Histograms of gun ownership ratings separated by political orientation show clear differences among the four orientations. The sources of the polarization in the distribution are primarily the Democrats and Republicans, as would be expected. We should expect an accurate model to highlight these differences, given that there are sufficiently many people in each of the four groups for such a model to detect sizable group differences.

## 
##    Democrat Independent      NoPref  Republican 
##          98         109          46          68

The first three models test for the effect of political orientation in the non-hurdle component of the data, using the burr8-burr8 distribution. Including political orientation in the dispersion submodel does not improve model fit, so subsequent models omit it.

## Likelihood ratio tests 
## 
##   Resid. Df -2Loglik Df LR stat Pr(>Chi)    
## 1       314   353.83                        
## 2       308   322.05  6  31.777  1.8e-05 ***
## ---
## Signif. codes:  0 '***' 0.001 '**' 0.01 '*' 0.05 '.' 0.1 ' ' 1
## Family:  burr8 burr8 
## Call:  cdfquantregH(formula = gunown ~ political, data = gunowndata,  
##     fd = "burr8", sd = "burr8", zero.fo = ~political, one.fo = ~political,  
##     type = "ZO") 
## 
## Mu coefficients (Location submodel)
##                      Estimate Std. Error z value Pr(>|z|)    
## (Intercept)           -0.2785     0.1296  -2.148  0.03168 *  
## politicalIndependent   0.6523     0.1796   3.633  0.00028 ***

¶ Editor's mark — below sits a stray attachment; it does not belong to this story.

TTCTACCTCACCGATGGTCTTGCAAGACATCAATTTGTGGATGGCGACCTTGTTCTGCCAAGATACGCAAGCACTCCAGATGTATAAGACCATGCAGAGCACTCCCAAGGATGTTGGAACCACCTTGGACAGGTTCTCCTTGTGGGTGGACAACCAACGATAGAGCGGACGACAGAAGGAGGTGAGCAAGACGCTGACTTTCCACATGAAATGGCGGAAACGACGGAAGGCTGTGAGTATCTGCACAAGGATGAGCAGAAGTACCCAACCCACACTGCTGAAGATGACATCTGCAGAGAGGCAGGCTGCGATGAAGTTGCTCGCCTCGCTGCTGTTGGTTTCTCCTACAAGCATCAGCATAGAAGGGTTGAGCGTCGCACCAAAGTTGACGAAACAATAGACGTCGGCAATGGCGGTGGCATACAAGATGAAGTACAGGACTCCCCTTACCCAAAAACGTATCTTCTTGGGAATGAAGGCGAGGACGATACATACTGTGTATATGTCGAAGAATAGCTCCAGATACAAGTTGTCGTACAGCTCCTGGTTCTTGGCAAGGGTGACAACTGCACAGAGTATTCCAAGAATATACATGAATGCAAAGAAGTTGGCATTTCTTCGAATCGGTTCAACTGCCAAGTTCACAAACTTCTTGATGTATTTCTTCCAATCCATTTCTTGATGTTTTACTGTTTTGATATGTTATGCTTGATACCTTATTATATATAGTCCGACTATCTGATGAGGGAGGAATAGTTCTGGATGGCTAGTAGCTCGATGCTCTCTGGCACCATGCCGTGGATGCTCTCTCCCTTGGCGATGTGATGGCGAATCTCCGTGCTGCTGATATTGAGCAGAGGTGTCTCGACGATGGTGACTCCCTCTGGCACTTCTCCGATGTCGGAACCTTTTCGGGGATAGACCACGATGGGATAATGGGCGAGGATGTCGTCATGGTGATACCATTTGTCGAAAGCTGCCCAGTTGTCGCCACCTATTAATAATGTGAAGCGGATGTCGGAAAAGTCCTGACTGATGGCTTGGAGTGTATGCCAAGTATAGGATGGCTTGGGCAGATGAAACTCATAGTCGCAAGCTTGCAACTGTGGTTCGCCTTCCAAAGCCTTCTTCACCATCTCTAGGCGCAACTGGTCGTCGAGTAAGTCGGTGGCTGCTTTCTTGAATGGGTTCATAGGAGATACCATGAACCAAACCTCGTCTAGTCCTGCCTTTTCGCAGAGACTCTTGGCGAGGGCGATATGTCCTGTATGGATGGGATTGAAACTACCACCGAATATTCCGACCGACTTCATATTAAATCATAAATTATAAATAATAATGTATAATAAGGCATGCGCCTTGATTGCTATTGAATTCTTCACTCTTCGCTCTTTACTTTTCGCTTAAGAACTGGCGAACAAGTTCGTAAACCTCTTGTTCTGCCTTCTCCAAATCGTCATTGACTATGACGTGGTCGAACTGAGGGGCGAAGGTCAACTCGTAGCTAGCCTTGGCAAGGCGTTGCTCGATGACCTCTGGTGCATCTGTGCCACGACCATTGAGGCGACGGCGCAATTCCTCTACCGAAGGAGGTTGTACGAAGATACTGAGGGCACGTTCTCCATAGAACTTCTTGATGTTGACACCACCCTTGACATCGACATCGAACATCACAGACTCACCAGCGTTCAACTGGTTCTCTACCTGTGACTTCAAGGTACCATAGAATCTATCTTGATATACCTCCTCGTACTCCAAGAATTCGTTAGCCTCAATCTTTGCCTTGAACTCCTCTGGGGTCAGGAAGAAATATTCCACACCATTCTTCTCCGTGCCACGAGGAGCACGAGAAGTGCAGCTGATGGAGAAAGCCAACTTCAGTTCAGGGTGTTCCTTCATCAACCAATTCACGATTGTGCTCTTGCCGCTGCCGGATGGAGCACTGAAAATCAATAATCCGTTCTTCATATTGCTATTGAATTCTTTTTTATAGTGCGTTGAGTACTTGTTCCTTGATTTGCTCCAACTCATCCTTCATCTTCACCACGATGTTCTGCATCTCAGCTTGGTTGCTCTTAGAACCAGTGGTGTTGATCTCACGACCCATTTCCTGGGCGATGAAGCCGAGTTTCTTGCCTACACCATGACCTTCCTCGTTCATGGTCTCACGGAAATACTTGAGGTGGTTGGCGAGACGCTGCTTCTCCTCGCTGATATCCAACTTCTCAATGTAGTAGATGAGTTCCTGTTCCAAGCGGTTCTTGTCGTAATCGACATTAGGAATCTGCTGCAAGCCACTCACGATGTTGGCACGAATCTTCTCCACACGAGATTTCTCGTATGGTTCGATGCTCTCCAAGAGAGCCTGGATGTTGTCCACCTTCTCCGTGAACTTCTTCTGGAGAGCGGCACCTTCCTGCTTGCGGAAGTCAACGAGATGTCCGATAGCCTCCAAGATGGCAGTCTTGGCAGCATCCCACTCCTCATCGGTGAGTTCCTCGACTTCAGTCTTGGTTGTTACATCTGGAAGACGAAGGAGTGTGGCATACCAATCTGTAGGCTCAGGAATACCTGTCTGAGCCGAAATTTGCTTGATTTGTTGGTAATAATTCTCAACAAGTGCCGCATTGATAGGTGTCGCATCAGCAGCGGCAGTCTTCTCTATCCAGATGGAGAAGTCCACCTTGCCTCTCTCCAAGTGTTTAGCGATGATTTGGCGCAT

## politicalNoPref        0.2917     0.2340   1.247  0.21258    
## politicalRepublican    1.0885     0.2020   5.390 7.06e-08 ***
## 
## Sigma coefficients (Dispersion submodel)
##             Estimate Std. Error z value Pr(>|z|)    
## (Intercept) -0.19451    0.05573   -3.49 0.000483 ***
## ---
## Signif. codes:  0 '***' 0.001 '**' 0.01 '*' 0.05 '.' 0.1 ' ' 1
## 
## Zero component coefficients
##                      Estimate Std. Error z value Pr(>|z|)    
## (Intercept)           -1.7918     0.2887  -6.207 5.41e-10 ***
## politicalIndependent  -1.4759     0.5855  -2.521   0.0117 *  
## politicalNoPref        0.5108     0.4595   1.112   0.2662    
## politicalRepublican   -1.7047     0.7736  -2.204   0.0276 *  
## 
## One component coefficients
##                      Estimate Std. Error z value Pr(>|z|)    
## (Intercept)           -3.8712     0.7144  -5.419    6e-08 ***
## politicalIndependent   1.6841     0.7820   2.154  0.03126 *  
## politicalNoPref        1.5198     0.8855   1.716  0.08611 .  
## politicalRepublican    2.3308     0.7820   2.980  0.00288 ** 
## 
## Log-Likelihood:  -161.0249

The final model shows the expected effects of political orientation in all three model components. The location submodel yields higher ratings for Republicans and Independents than for Democrats, whereas the submodel does not find a significant difference between the Democrat and No Preference groups. These differences are echoed in the zero and one components. Republicans and Independents are more likely to give zero ratings and less likely to give ratings of one than Democrats. The No Preference group has a marginally greater tendency than Democrats to give ratings of 1, but it does not reach significance.